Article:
There may be a part 2. I dunno. Haven’t decided yet. But there are so many examples to choose from to illustrate the growing and now obvious fissure between party activists and people who actually vote Republican that it seems like I should hedge my bets a little and call this part one. Like David Shafer, the Chairman of the Georgia GOP, recruiting candidates to run for office against sitting Republican incumbents. Or how a bunch of Goofballs, Rejects, and A-holes endorsed a slate of challengers that included a guy who slapped a grandmaw through her car window while she sat in a drive thru window at a burger joint.
Yeah. There’s going to definitely be a part 2.
But today we are going to zero in on a “poll” that was conducted via email by Brant Frost, the Second Vice Chairman of the Georgia GOP, that he titled the “2022 Georgia Republican Activists Straw Poll.” As an instrument for predicting the outcome, this poll overall was not at all in line with the results of the May 24th Primary. And so I figure it would be a useful exercise for those of us concerned with the direction of the party and its leadership to do a little comparison.
In an email announcing the results of this poll, Frost claimed that he, “asked over 3400 delegates and alternates to the 2021 Georgia Republican Convention found strong support for the Trump-endorsed slate of statewide candidates.” So let’s start by looking at the poll result for Governor compared with the primary result.
David Perdue 50.6%
Brian Kemp 31.6%
Kandiss Taylor 15.2%
Catherine Davis 2.4%
Tom Williams 0.3%
Brian Kemp 73.70%
David Perdue 21.79%
Kandiss Taylor 3.43%
Catherine Davis 0.81%
Tom Williams 0.27 %
That’s a 42.1 point difference between the sentiment of the party activists and the people who actually voted for Republicans. But wait, there’s more.
Patrick Witt 53.6
John King 38.1
Ben Cowart 8.3
John King 70.58% Patrick Witt 16.74% Ben Cowart 12.68%
A 32.48 point miss.
John Gordon 71%
Chris Carr 29%
Chris Carr 73.75%
John Gordon 26.25%
A 44.75 point miss.
And the coupe de grace can be found in the Secretary of State‘s race.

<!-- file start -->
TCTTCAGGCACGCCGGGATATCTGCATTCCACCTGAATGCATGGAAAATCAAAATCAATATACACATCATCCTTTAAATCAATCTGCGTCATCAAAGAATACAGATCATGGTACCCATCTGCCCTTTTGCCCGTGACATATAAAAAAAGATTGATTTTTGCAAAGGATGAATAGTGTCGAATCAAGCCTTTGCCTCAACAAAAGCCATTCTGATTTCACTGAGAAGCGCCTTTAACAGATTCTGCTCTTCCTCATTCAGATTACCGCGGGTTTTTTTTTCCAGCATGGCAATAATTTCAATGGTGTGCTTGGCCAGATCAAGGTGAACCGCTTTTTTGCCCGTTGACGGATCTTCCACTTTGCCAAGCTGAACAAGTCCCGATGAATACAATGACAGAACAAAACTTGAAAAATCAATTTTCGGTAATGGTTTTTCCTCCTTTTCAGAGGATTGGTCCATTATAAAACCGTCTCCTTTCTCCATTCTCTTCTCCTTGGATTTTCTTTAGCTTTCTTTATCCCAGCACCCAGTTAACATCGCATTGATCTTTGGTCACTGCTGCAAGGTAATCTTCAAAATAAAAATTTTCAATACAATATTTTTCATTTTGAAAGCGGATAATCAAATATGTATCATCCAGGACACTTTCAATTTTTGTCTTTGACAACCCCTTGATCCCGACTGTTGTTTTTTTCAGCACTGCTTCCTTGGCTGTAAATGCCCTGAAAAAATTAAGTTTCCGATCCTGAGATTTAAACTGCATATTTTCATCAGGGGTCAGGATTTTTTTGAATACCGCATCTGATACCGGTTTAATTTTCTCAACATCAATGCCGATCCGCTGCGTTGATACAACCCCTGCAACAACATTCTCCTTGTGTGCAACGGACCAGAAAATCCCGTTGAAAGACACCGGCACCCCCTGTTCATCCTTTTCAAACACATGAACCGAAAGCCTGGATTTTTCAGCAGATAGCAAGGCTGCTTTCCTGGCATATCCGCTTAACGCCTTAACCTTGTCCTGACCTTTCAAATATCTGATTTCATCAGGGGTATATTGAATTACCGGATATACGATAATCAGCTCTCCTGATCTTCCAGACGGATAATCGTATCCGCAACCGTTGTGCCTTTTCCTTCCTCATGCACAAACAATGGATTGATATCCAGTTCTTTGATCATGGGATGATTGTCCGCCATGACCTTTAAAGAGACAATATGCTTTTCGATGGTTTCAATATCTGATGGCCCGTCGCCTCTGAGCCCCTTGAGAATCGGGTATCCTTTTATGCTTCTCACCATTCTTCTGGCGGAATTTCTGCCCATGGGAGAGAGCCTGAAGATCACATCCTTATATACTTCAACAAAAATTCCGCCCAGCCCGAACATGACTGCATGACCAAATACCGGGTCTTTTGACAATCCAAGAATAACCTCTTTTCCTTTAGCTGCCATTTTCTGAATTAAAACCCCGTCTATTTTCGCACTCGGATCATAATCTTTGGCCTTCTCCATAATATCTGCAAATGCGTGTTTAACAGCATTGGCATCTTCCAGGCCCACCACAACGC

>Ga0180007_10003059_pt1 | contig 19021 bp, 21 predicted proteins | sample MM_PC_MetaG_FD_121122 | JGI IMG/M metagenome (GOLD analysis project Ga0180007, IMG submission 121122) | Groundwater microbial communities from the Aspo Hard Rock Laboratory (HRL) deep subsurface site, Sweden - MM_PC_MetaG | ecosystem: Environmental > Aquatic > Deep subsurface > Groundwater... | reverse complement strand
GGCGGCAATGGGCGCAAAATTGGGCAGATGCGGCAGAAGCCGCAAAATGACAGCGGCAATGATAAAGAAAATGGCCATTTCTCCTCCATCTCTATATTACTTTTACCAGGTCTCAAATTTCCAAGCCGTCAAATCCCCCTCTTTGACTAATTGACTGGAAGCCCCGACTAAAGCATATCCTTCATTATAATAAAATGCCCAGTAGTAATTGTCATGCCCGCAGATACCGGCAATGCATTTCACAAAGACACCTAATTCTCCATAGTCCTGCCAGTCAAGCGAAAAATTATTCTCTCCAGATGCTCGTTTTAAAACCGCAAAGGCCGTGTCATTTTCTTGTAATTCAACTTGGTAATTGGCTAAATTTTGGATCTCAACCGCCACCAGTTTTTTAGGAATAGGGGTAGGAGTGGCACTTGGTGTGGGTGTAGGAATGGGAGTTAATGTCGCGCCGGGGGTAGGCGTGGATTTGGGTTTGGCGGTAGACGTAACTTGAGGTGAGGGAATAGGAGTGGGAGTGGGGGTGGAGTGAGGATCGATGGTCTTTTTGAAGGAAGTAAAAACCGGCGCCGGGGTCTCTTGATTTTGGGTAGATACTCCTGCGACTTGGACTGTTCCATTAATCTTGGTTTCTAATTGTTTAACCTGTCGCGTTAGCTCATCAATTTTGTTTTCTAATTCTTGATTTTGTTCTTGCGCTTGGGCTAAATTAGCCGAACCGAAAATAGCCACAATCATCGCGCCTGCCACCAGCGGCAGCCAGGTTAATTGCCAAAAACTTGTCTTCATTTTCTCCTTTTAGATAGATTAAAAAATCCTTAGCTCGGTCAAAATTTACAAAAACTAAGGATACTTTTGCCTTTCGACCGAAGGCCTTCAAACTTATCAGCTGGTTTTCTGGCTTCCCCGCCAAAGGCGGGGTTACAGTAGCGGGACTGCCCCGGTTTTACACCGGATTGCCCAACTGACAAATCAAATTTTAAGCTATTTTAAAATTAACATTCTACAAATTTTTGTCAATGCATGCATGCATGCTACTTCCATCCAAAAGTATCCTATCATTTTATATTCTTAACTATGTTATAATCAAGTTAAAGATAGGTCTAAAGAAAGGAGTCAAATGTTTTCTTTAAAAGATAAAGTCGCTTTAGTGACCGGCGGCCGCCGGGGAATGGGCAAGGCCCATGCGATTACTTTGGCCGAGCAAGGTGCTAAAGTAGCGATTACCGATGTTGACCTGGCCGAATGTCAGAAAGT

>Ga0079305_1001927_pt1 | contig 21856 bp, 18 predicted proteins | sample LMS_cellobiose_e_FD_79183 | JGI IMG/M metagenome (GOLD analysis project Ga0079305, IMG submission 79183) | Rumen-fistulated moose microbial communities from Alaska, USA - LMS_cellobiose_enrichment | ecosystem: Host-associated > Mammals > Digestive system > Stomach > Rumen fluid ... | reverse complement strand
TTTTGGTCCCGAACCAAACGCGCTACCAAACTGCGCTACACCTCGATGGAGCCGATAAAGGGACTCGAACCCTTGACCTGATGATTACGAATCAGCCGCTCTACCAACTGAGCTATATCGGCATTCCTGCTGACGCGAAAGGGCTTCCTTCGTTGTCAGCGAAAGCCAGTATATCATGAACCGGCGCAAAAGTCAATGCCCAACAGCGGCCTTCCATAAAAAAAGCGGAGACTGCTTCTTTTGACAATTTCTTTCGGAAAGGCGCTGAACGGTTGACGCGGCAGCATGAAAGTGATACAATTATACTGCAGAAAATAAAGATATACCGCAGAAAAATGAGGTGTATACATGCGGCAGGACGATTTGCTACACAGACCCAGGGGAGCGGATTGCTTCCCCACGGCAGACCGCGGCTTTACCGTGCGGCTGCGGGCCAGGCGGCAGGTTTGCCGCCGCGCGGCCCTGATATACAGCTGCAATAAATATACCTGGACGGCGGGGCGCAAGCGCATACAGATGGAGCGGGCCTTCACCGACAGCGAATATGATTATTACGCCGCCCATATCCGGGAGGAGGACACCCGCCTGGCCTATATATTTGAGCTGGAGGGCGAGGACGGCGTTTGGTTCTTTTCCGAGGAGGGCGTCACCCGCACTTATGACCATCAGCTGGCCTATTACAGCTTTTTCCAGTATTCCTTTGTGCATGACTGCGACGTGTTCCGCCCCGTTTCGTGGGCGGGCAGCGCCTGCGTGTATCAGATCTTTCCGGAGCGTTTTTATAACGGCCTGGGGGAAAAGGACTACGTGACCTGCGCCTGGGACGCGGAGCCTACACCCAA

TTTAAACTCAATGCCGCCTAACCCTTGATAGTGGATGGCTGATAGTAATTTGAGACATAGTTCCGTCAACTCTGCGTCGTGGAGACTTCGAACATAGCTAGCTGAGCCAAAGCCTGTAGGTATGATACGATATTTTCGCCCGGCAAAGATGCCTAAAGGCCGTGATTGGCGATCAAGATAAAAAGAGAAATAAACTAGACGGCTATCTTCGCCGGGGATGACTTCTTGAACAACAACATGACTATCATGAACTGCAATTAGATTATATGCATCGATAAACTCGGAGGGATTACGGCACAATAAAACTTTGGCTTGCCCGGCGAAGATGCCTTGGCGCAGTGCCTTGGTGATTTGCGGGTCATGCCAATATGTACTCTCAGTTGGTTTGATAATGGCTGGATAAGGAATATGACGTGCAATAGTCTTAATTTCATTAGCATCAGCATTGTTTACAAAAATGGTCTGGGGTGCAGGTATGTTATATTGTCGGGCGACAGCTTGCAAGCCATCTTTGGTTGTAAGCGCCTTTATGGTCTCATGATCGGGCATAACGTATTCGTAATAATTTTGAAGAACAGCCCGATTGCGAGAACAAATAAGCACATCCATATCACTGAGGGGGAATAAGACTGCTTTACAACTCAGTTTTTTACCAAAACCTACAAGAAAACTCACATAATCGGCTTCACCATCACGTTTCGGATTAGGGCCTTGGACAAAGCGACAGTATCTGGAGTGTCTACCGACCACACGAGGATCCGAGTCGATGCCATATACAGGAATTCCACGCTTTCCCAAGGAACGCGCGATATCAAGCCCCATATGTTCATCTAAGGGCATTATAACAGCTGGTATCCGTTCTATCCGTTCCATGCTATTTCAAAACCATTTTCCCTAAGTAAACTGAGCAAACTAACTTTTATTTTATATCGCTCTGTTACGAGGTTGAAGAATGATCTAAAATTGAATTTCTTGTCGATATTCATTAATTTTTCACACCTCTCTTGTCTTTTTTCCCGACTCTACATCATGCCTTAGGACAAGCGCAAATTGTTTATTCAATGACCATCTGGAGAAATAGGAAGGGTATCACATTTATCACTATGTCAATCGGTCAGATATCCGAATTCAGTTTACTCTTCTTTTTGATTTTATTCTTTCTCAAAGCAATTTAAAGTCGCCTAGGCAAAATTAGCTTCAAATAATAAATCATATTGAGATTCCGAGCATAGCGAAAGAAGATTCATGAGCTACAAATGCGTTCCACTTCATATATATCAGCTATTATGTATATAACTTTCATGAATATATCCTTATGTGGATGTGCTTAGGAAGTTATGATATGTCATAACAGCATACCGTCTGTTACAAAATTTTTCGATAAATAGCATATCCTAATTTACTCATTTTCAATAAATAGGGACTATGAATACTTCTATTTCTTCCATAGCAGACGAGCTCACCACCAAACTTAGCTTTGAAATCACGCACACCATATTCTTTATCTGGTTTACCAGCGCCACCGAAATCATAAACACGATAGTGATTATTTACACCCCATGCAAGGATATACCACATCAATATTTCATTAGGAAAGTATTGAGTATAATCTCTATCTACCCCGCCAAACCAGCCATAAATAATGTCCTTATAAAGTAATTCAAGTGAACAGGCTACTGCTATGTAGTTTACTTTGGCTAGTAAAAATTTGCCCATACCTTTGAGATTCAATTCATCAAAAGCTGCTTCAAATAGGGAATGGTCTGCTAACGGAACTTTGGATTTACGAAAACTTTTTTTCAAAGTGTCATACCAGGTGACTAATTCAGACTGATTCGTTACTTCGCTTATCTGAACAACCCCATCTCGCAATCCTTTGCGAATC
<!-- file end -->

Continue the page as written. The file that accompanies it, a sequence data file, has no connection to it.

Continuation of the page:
Jody Hice 67.6%
David Belle Isle 19.4%
T.J. Hudson 8.6%
Brad Raffensperger 4.4%
Brad Raffensperger 52.32% Jody Hice 33.38% David Belle Isle 8.85% T.J. Hudson 5.45%
A whopping 47.92 point miss.
At this point I want to thank Brant Frost for running his poll because without it we would not have the data to begin addressing a serious problem; the party activists do not represent the will of the party as a whole. And that is a dangerous place to be.
I have had several elected officials tell me that they no longer trust the party officials to act in a way that would actually help them get elected, which is party’s job. Or even worse, if they were to bring party leadership into the fold to discuss key challenges that those discussions would be used to later knife the electeds in the back. I have had community leaders from around the state tell me that they cannot attract everyday Republican voters to party events because they are chased away by the activist class, or that the everyday voter is embarrassed to be associated with the activists.
I know that by pointing this stuff out that I will face the potential for a lot of people to want to shoot the messenger. My days of running for office are over, but my party activism will never stop. And I have a keen desire to see my party reflect the values of the vast majority who actually vote Republican. I want for someone that shows up interested in getting involved to feel welcomed and identify with the people they see in the room.
And I am not one who usually points out a problem without offering a solution, so here are a few ideas to address the problem.
- If there is a party official at any level that cannot publicly and privately support a Republican nominee for any position, they are either removed or resign immediately.
- Unequivocally enforce rules which prohibit the Chairman of the party to engage in any type of favoritism.
- Disallow party officials from being officers or members of political groups that attempt to piggyback off the Republican name and exist outside of the official party structure.
None of those ideas are a silver bullet. But they do begin to address some of the roots of problems that have gone unaddressed for too long. It is clear that the activist community within the GAGOP do not have their finger on the pulse of the will of the Republican electorate as a whole. Which brings me to my last idea for party officials to adopt immediately; talk less, listen more.